Technology for a smart workforce
For smart working to be effective the right technology provision is essential. If the concept is the allow for employees to work in the right setting to enable them to be more effective, then their technology needs to enable this. Key technologies to be considered when moving to smart working include the provision of laptops, tablets and smartphones; Wi-Fi enabled office networks; cloud storage and electronic document management systems; remote access technologies; VoIP; video and telephone conferencing facilities; unified communications, and the provision of online collaboration and social networking technologies.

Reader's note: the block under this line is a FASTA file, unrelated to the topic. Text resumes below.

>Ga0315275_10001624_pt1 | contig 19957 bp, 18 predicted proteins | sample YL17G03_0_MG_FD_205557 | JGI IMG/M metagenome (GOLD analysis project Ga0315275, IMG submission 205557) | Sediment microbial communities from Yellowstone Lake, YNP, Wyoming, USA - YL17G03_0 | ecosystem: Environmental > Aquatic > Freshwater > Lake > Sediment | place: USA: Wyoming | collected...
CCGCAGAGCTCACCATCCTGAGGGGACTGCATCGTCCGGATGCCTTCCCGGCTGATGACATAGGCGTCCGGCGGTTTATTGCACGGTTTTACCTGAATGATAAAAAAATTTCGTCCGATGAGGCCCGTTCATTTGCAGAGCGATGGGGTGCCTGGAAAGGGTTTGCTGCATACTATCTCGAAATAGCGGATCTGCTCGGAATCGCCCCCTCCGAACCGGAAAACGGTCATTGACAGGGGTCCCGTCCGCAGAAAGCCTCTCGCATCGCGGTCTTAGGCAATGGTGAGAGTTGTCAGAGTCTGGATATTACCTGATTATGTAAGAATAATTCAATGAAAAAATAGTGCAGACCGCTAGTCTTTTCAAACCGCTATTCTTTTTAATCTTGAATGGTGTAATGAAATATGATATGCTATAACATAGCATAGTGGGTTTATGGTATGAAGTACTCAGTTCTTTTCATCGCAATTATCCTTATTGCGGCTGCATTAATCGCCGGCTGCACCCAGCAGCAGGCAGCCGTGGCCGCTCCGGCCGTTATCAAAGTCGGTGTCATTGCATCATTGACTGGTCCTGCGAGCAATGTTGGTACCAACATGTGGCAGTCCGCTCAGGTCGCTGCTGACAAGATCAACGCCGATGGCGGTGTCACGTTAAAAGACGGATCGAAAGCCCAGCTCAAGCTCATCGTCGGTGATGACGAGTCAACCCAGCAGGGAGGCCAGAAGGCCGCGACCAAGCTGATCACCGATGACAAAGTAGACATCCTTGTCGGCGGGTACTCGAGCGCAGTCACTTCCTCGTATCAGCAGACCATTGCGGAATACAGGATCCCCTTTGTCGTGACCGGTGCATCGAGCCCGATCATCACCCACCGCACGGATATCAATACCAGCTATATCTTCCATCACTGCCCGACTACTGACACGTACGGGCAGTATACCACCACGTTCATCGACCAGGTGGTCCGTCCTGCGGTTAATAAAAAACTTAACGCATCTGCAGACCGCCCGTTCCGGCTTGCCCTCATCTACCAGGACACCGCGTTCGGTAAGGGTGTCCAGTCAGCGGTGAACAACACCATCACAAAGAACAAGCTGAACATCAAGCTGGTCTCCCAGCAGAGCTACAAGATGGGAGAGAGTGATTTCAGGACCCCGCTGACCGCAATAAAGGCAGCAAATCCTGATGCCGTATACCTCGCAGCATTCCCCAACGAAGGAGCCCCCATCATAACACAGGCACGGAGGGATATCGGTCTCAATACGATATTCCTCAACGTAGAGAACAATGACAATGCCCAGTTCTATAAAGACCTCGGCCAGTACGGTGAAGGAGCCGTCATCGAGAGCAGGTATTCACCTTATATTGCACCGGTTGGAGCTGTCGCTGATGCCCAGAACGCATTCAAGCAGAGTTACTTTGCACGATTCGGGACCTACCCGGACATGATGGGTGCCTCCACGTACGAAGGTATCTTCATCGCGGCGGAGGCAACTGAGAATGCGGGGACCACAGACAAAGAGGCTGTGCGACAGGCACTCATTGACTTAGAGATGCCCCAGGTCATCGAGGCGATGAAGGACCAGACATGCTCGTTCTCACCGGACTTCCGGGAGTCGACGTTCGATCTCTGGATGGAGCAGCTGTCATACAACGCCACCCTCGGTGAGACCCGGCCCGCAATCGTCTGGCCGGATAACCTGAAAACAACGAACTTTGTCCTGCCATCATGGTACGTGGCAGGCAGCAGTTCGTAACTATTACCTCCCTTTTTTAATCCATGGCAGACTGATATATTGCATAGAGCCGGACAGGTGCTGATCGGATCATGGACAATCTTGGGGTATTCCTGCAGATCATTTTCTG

The type of technology adopted depends very much on the company and their business requirements but the over-arching outcome is the same – to provide the tools to enable employees to communication, collaborate and perform as effectively as possible.
Creating a smart workplace
With the new ways of working that accompany smart working practices, the traditional workplace with rows of allocated desks, managerial offices and large meeting and conference rooms, become redundant and inefficient. Instead, smart working practices open up the doors to creating varied and functional working spaces that are designed to facilitate performance and results.
Creating a smart workplace will not only enable you to ensure that your office is being used more efficiently whilst at the same time reducing costs by eliminating wasted space, it will also allow you to make better use of previously under-occupied space.